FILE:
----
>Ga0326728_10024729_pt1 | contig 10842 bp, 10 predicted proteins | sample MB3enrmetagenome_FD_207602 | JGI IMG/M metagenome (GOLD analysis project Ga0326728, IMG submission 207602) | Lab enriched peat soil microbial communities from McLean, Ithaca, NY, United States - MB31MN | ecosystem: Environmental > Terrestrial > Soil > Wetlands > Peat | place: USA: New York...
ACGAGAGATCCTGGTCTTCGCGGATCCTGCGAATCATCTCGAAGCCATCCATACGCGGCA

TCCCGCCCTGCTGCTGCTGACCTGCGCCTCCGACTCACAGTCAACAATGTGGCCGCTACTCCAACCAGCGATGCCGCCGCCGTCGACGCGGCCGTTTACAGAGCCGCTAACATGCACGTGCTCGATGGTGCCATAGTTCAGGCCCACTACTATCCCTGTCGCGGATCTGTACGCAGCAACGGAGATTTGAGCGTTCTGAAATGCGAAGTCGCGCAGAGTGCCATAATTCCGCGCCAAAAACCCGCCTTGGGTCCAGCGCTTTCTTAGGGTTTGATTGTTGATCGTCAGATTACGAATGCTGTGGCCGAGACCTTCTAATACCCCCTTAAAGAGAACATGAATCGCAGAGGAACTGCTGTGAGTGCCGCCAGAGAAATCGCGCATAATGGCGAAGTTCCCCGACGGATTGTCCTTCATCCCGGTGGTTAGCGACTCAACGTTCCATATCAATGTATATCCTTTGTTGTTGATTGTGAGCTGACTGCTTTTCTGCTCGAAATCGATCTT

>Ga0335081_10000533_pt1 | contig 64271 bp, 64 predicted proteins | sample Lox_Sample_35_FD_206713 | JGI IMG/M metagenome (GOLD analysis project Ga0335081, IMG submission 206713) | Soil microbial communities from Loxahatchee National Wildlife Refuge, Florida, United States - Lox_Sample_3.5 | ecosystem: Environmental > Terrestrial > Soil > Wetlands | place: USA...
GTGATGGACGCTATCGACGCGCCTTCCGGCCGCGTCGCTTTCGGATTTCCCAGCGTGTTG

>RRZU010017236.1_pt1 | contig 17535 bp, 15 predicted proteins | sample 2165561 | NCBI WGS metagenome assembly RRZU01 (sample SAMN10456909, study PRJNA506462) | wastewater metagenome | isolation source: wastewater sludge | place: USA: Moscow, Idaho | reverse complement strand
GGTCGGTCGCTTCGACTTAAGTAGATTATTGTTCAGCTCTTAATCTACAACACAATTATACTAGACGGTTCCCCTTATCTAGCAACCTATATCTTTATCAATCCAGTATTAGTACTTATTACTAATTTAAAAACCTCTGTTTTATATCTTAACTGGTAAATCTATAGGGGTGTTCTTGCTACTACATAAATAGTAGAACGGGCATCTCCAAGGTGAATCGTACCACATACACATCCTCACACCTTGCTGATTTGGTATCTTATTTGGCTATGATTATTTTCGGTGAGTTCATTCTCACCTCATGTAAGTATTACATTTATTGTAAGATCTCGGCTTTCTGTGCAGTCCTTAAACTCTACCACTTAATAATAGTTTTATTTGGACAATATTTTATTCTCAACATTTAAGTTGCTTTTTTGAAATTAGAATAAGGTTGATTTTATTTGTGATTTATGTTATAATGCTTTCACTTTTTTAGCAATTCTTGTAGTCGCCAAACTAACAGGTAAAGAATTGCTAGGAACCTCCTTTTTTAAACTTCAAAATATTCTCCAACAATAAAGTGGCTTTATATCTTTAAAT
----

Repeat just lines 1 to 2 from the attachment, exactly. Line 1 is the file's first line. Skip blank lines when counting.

>Ga0326728_10024729_pt1 | contig 10842 bp, 10 predicted proteins | sample MB3enrmetagenome_FD_207602 | JGI IMG/M metagenome (GOLD analysis project Ga0326728, IMG submission 207602) | Lab enriched peat soil microbial communities from McLean, Ithaca, NY, United States - MB31MN | ecosystem: Environmental > Terrestrial > Soil > Wetlands > Peat | place: USA: New York...
ACGAGAGATCCTGGTCTTCGCGGATCCTGCGAATCATCTCGAAGCCATCCATACGCGGCA